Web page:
Hours after the tragic shooting deaths in Aurora, Colorado advocates on both sides of the gun control debate began reciting the same talking points they've reiterated for years. Is the U.S gun control debate forever destined to be a stale, frozen-in-time conversation?
On Friday morning, conservatives, such as Rep. Louie Gohmert, advanced the old idea that if somebody else in the Colorado theater only had a gun, the shooter could've been stopped. Others vilified liberals for exploiting the deaths as an excuse to push for assault weapon bans or tighter background checks. "You can always expect our corrupt media to feast on the corpses of the victims in order to push their left-wing political agenda," wrote Breitbart's John Nolte. And then there was the familiar thread that in situations like these, liberals will always try to blame the violence on everything else (society, gun laws, the Tea Party) before blaming the shooter himself. "The time to make the doer of the deed responsible is here," wrote The American Spector's Jeffrey Lord.
Meanwhile, progressives flinched into action, reiterating their pleas for stricter gun laws at the federal level. "I often wonder what it will take for Americans to absolutely reject the groups like the NRA, all their ideas, and anyone who supports their morbid, necrophiliac love of an element of the constitution that is ... insanely stupid given modern weaponry," wrote The Huffington Post's Matthew Chapman. In a blunt statement, New York Mayor Michael Bloomberg said, “It’s just gotta stop," while CNN's Piers Morgan took to an even blunter format. "Lunatics like this will always try and get guns. It should be 100,000 times harder than it is for them to do so," he tweeted. "America has got to do something about its gun laws. Now is the time."
If you haven't heard any of these arguments before you've been living under a rock. That's not to dismiss any of the issues raised, but it's evidence that the debate isn't going anywhere. And it's likely to stay that way unless the politics of gun control changes in America. So will this ever happen? It depends on who you ask.
The Washington Post's Chris Cillizza thinks the needle is frozen and that liberals hoping for a breakthrough moment in the politics of gun control are dreaming. "If history is any guide ... the Aurora shootings will do little to change public sentiment regarding gun control, which has been moving away from putting more laws on the books for some time," he writes. He points to the following Gallup poll showing steadily-declining enthusiasm for greater gun control since 1990.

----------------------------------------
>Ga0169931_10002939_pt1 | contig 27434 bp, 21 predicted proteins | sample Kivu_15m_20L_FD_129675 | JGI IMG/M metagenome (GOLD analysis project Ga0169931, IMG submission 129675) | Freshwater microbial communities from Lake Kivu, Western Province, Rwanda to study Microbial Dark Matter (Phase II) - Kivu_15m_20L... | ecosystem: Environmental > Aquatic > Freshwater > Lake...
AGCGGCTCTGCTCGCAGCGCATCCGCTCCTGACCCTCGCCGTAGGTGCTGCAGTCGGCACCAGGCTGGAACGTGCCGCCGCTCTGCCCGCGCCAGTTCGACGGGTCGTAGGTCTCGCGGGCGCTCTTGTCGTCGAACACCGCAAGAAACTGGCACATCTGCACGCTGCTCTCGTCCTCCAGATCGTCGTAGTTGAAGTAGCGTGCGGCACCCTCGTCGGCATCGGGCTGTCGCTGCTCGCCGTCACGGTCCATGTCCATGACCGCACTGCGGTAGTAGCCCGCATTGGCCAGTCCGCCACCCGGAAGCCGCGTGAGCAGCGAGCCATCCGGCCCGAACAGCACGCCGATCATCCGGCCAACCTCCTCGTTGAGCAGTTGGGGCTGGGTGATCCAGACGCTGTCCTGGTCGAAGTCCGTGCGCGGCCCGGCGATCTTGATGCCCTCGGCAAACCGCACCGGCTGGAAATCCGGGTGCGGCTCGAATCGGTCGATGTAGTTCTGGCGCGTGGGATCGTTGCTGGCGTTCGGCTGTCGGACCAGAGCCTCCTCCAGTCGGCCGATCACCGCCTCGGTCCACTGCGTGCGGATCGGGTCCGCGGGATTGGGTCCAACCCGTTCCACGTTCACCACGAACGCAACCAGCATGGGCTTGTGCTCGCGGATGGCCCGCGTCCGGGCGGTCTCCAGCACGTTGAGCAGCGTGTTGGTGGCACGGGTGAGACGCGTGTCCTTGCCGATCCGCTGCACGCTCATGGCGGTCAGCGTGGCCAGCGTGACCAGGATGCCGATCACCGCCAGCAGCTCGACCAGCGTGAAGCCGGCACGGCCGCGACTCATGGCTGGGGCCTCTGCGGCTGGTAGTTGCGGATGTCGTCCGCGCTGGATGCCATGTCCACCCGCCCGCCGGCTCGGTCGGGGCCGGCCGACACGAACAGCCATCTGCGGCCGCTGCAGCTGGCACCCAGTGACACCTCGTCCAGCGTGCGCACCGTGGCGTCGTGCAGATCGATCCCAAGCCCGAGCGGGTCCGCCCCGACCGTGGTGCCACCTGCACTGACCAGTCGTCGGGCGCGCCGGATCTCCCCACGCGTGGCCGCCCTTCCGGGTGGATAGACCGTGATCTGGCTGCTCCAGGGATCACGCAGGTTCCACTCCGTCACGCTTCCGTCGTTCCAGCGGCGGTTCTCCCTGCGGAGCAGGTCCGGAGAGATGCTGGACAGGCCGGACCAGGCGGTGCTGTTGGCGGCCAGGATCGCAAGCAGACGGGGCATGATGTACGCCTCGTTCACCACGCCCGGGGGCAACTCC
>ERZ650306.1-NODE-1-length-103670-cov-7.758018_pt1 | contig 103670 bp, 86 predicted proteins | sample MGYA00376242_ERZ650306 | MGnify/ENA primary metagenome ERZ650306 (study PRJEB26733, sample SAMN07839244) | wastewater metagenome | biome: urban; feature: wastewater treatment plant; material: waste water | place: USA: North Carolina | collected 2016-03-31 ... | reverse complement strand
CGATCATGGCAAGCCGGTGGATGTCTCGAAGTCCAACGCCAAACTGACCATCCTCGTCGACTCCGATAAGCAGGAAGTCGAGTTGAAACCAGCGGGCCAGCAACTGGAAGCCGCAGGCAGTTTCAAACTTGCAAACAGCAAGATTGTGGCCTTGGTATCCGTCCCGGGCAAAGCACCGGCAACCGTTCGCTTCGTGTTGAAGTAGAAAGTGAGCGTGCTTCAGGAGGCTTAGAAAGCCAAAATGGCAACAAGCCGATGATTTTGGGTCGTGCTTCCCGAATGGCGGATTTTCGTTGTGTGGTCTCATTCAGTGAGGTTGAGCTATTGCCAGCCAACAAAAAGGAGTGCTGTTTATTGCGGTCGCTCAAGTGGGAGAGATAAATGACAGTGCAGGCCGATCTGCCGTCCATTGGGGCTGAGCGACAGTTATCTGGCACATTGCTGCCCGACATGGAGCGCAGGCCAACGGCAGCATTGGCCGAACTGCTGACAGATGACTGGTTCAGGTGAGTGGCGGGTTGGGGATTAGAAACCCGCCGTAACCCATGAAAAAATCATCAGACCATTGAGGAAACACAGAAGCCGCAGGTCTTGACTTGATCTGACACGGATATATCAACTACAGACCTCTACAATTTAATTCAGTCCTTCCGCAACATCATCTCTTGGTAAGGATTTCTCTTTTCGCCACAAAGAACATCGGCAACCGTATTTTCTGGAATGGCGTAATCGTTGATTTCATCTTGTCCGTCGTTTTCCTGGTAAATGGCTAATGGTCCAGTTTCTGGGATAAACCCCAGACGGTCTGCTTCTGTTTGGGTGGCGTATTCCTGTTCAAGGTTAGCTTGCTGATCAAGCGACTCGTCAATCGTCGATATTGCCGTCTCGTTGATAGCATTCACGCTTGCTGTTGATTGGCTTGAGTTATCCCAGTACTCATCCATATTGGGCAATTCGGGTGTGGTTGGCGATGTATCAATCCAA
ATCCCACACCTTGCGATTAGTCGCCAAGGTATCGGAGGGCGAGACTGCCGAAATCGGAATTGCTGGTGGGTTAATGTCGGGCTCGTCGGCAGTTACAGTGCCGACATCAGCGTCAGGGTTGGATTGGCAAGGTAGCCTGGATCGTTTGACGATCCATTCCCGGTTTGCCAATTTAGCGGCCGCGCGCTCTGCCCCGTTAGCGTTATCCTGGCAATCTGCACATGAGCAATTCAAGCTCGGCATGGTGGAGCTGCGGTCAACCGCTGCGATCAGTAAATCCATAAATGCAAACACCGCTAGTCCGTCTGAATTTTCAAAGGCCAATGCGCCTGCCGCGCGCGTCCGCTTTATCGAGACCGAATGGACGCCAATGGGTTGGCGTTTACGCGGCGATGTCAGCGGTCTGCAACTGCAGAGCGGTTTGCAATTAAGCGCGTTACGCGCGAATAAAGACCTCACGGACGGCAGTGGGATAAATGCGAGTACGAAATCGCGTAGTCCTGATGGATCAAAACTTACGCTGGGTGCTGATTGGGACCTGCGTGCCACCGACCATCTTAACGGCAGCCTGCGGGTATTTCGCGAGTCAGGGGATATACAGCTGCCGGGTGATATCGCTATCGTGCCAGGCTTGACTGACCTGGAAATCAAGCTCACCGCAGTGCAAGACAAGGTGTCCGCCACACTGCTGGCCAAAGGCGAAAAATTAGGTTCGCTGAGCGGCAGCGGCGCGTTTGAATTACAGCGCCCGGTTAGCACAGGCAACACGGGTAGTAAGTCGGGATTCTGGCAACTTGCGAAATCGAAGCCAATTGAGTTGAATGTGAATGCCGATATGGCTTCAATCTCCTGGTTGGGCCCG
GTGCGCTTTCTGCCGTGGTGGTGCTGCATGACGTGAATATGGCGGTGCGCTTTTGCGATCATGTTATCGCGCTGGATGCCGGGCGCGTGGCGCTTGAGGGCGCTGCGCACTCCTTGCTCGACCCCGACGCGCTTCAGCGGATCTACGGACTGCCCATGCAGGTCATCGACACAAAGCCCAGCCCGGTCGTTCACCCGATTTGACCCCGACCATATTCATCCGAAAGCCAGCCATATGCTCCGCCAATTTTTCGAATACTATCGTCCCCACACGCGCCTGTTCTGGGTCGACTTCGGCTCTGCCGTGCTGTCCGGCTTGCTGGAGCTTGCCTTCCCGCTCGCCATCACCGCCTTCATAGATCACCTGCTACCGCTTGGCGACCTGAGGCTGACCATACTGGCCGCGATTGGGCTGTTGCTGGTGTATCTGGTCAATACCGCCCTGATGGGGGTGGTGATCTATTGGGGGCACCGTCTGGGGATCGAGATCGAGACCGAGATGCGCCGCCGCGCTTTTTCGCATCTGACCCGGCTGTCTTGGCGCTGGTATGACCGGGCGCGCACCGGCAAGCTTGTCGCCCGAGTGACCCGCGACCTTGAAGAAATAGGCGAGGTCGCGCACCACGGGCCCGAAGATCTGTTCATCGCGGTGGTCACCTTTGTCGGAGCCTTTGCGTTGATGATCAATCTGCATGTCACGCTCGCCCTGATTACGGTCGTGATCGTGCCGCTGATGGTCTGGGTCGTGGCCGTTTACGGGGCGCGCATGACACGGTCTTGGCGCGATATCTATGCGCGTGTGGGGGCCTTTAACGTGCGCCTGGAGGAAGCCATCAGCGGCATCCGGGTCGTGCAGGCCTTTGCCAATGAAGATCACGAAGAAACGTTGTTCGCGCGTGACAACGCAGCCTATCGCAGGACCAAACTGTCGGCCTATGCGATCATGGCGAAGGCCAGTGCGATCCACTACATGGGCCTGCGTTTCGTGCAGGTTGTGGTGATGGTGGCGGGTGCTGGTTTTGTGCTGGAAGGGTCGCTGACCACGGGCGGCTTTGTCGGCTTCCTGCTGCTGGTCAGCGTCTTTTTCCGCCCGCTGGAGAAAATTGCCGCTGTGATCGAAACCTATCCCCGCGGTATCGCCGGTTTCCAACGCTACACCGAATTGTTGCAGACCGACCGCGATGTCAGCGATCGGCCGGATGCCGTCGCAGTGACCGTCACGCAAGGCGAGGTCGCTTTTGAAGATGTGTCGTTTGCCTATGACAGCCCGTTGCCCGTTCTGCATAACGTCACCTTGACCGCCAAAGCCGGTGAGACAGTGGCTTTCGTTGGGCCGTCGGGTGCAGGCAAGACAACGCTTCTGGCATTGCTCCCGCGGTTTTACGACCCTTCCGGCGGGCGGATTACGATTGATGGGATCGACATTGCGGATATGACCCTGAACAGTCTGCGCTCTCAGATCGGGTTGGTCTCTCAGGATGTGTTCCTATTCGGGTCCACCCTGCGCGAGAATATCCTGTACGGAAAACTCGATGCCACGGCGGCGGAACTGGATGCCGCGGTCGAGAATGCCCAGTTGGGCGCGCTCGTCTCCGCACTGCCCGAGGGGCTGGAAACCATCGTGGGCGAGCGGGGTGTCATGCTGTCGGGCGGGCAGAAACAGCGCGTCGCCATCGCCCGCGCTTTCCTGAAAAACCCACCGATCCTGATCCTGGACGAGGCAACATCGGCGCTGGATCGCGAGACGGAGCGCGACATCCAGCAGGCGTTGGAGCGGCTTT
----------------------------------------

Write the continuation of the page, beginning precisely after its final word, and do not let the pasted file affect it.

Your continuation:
It's a persuasive point, but it's not held by everyone. "I disagree," tweets GQ and Atlantic contributor Marc Ambinder. "Given the context of the election & magnitude of the shootings, I think
#Aurora will restart the gun control debate. I would not be surprised to see (not today but soon) the WH take some ginger policy steps. Obama coalition is more open to gun control."
Ambinder, who is well-sourced in Washington politics, argues that the only thing standing in gun control advocates' way is conventional wisdom. "Political death associated w/ talking about gun control is a myth perpetuate by frustrated ... Gore advisers after ‘00 and pushed by NRA," he tweets. "The
@NRA is very powerful but not invincible." The "myth" Ambinder speaks of has been widely debated in progressive circles and goes something like this: In 2000, Al Gore lost the presidential race on the backs of pro-gun voters in swing states, most importantly, Gore's home state of Tennessee. It was an idea perpetuated by the NRA, whose executive Wayne LaPierre famously proclaimed as such at a 2002 convention to assembled members, "You are why Al Gore isn't in the White House." Was that true?
Probably no one has done more to combat this theory than The American Prospect's contributing editor Paul Waldman, who wrote a detailed polemic about the NRA's impact last February. He said it was ridiculous to conclude that gun control hurt Gore because he lost states that have lots of pro-gun voters. "This argument presumes that there were no areas in which Gore’s position on guns helped him win a state he might otherwise have lost. But Gore won swing states like Pennsylvania, Michigan, Minnesota and Iowa largely on his strength among urban and suburban voters, who are more likely to support restrictions on guns," he wrote. The one state that has been cited by journalists, Democrats, Republicans and the NRA above all others is Tennessee, where Gore lost. But Waldman argues that the NRA difference can't be so easily-attributed to Gore's loss there. "Tennessee was in the midst of a larger trend in the South, where the state was growing more and more Republican over time. When Al Gore arrived in Congress in 1983, the House delegation he joined had six Democrats and three Republicans; after the 2000 election the margin was 5-4 in favor of Republicans, and today it is 7-2 Republican," he wrote. "The 2000 presidential election was not an anomaly, but rather part of a steady trend away from the Democratic party in Tennessee."
If you believe Ambinder and Waldman, you're likely to be optimistic about the chances for a genuine sea change to occur on the issue of gun control. However, if the likes of Cillizza are right, get ready for another decade of stale, unchanging gun control debates, regardless of the tragedy at hand.